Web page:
The Wolfe behind the drums

Tesa Thompson plays Warped in Toronto. (Photo credit Jordy Clarke)

Tesa Thompson plays Warped in Toronto. (Photo credit Jordy Clarke)

From Debbie Peterson of The Bangles to Meg White of the White Stripes, there remains a niche club of women behind the drums who have paved a path for its future members. Tesa Thompson is a member of that club. And, it’s something she’s wanted for a long time.

She’s still in disbelief of her band’s inclusion in the final incarnation of the legendary Warped Tour in Toronto. Their rock ‘n’ roll dream became a reality when they were booked on the tour’s last Canadian date.

“Getting to fly to Toronto to go to one of the best music festivals was quite amazing,” Thompson recounts. “Getting to play it was actually insane.”

Her and bandmates, singer Siobhan Bayda and guitarist Gabrielle Giroux, told themselves seven years ago that playing Warped would be the high point of their journey. If they made it to this stage, nothing would stop them from being in this business.

It’s an iconic moment that is forever engraved on their music resume.

Tesa Thompson, 19, is one-third of the alternative rock band, The Wolfe. The Prince Albert, Sask. band broke into the spotlight as finalists on CBC Music’s Searchlight competition in 2017 and have since released and toured their second EP, Strange Words.

She’s wanted to be a drummer since she was 11-years-old and even proclaimed this to her father during a drive down a long road. Truth be told, he thought it was a phase. But, there is nothing else she’d rather be doing.

Thompson plays with The Wolfe (Photo credit Kyle Anderson).

Thompson plays with The Wolfe (Photo credit Kyle Anderson).

Throughout her seven years in the music scene, seeing other female drummers on stage is something Thompson takes much pride in seeing. But while her reception as a female drummer has been positive, comments such as “she plays well for a girl,” continues to brand female drummers.

“I think people are just shocked that a girl can do what a guy can do,” Thompson says. “A lot of people think that drumming is mostly for guys but I think that perception is changing.”

You just really got to put your heart into it. I love being a drummer so, it makes things easy. It could be a tough decision to have a career in this if you let things get to you way too easy. You got to be a little tough.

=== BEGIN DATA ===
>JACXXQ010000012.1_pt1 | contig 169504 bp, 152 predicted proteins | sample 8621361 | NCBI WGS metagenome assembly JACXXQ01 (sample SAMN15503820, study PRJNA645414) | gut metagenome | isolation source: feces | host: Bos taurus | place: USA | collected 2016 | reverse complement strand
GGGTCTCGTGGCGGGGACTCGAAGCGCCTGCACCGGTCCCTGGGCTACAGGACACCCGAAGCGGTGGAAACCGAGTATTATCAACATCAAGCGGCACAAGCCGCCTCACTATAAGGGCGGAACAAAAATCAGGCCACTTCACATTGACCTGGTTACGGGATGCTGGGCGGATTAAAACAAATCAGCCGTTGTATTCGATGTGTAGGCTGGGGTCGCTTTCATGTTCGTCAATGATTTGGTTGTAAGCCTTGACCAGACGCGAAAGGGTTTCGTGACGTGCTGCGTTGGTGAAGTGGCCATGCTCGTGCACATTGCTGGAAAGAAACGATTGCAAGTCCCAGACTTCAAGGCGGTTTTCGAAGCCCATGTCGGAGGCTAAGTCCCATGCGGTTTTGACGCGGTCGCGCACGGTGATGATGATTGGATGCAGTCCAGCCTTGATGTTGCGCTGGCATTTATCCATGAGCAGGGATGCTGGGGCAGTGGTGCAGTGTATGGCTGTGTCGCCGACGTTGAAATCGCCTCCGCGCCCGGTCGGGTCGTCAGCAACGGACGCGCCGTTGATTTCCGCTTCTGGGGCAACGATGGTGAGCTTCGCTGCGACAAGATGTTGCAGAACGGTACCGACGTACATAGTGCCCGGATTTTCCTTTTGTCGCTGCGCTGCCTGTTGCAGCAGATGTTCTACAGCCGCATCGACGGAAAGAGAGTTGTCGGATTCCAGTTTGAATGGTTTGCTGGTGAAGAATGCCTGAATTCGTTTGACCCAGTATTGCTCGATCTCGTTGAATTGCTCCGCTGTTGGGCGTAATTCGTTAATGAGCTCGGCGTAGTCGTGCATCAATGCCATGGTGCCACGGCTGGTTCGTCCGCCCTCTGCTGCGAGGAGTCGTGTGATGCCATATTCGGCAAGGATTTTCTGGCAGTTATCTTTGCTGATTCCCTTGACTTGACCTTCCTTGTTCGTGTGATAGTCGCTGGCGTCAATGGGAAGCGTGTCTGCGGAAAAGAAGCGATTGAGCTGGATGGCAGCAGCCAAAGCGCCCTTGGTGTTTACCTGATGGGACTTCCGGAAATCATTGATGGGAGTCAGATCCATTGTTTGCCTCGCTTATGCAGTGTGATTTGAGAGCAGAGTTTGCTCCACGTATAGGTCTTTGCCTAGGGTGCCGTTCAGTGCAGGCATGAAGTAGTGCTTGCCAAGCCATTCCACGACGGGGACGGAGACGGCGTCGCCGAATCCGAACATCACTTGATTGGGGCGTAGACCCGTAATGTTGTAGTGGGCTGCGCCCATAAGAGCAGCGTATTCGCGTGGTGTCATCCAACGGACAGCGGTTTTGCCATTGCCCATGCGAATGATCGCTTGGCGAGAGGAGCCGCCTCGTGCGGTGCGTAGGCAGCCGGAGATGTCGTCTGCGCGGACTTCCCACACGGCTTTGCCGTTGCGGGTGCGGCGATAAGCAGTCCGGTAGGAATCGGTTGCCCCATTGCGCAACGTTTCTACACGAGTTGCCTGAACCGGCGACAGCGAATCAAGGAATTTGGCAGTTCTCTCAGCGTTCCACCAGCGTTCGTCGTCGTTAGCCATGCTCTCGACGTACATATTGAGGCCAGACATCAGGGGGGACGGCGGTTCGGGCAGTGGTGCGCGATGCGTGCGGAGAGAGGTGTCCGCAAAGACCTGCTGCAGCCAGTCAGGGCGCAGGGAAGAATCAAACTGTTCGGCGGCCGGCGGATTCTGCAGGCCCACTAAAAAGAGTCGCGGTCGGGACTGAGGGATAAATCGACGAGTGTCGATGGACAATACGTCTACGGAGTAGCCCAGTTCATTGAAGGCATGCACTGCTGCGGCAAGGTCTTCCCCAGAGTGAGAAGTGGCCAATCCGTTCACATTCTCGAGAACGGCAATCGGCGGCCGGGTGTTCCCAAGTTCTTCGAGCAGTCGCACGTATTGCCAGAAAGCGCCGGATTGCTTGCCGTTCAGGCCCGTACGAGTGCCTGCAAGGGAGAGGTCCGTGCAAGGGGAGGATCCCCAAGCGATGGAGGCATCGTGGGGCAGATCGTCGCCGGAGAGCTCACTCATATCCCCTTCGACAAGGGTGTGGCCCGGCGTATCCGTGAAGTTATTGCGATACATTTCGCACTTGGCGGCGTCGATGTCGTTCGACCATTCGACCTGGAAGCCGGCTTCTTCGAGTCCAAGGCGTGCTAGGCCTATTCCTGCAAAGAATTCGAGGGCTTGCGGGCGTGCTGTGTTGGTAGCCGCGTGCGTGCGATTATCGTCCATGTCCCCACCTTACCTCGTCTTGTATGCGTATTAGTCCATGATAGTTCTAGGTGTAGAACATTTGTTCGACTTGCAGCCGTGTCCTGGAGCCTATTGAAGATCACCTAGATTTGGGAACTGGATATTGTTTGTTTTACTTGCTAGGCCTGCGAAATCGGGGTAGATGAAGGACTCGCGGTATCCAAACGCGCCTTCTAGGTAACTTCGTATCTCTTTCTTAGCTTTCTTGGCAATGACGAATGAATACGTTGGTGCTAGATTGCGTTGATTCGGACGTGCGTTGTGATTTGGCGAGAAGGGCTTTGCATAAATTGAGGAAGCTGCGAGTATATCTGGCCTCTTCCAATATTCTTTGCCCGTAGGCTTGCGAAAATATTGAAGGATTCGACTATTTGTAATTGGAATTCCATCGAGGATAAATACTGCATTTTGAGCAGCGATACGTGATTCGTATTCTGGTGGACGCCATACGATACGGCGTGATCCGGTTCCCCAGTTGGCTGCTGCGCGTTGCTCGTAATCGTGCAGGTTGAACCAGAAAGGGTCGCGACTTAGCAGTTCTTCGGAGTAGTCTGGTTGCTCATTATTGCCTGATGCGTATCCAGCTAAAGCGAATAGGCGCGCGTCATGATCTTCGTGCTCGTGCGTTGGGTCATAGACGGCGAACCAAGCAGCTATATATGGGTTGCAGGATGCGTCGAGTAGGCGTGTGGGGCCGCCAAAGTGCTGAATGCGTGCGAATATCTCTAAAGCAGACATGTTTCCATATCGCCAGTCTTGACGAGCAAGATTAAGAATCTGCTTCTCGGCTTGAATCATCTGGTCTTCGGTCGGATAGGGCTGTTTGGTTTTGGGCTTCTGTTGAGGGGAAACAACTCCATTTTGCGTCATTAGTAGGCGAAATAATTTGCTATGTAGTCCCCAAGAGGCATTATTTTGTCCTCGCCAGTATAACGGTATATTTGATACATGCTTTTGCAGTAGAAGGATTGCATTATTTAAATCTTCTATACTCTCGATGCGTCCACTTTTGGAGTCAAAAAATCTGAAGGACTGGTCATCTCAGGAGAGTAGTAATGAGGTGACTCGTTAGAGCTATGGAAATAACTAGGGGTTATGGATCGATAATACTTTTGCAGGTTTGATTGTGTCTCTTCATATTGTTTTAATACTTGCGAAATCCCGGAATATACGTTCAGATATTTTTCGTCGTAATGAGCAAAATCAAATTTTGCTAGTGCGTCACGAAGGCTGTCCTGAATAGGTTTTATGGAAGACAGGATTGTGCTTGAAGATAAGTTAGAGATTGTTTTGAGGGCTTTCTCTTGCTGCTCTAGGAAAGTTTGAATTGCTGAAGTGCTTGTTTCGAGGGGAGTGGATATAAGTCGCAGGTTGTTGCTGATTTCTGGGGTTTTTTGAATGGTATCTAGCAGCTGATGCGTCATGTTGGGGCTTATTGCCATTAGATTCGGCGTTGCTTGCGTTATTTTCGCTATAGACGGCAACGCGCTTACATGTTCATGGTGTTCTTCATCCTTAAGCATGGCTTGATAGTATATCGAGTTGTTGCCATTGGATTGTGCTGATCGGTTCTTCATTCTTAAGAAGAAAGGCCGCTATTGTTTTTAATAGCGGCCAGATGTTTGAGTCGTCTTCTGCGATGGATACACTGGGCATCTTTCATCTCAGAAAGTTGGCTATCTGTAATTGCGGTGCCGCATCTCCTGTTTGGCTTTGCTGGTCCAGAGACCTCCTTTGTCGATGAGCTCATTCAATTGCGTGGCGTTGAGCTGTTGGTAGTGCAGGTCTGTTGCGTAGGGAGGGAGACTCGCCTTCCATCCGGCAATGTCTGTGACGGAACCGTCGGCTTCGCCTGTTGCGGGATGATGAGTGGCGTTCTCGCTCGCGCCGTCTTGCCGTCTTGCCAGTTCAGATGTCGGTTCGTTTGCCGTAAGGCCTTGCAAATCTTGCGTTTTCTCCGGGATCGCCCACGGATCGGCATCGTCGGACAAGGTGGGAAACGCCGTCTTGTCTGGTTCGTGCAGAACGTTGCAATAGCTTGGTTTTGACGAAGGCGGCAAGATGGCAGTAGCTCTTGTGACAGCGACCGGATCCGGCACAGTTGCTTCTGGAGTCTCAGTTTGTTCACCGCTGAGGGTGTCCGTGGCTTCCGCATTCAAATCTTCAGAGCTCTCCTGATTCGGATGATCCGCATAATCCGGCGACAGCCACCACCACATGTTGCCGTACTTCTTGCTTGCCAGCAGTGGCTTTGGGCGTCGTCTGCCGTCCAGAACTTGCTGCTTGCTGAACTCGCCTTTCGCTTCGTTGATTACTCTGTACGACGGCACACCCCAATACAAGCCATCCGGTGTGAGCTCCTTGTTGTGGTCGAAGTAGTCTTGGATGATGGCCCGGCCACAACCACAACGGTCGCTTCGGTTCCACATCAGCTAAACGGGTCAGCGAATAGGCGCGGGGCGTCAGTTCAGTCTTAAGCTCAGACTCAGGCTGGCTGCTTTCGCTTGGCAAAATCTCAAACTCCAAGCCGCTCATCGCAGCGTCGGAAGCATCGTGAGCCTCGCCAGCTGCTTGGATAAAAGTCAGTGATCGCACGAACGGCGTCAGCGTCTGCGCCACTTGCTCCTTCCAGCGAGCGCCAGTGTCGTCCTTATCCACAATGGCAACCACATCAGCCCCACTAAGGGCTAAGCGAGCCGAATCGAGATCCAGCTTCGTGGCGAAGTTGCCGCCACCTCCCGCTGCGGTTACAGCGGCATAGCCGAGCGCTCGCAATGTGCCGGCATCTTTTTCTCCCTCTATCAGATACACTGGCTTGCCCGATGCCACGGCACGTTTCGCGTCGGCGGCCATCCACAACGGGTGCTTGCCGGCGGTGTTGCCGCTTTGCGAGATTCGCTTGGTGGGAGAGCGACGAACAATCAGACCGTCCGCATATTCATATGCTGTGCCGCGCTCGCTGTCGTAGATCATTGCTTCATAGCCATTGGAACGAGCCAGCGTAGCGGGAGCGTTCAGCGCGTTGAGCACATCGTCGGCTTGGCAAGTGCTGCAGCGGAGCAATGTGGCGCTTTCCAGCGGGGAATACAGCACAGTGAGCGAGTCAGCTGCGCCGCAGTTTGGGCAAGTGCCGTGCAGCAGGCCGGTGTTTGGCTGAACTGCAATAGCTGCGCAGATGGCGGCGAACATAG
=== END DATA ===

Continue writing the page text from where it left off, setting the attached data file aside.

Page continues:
— Tesa Thompson on career choice.

There hasn’t been a struggle to be taken seriously, except for the rare occasion.

“There have been times when I’m setting up and people are like, ‘Do you want me to do this for you?’” Thompson says. “It’s very frustrating. It’s either because of our age or maybe because we are girls. I don’t really know.” In an industry that requires thick-skin (it’s something that she most definitely has), you have to stand your ground and not let comments get to you. “Surround yourself with people who will push you to the top even when you don’t want to keep going.”

Being part of the generation that is shaping the future climate of the industry, traditional gender barriers are being re-evaluated, dated and broken. We have platforms like Tom Tom Magazine who feature female percussionists from all over the world and work to eliminate the tokenism of female drummers in the industry.

Thompson is tired of people referring to gender before acknowledging skill. With the right skills, and the encouragement to develop and showcase those skills, “confidence skyrockets when (women) discover that they can do anything they want.” She says that being a drummer is not a tough career choice for a woman -- passion and dedication to your craft transcends gender barriers.

“Music is about emotion and standing up for what you believe in. You have the ability to use it however you would like,” Thompson says. “I just want people to have fun doing what they love without being worried about what people might think.”

Keep up with Tesa by following her on Instagram @tesathompson_ and @thewolfeband for news on their latest music.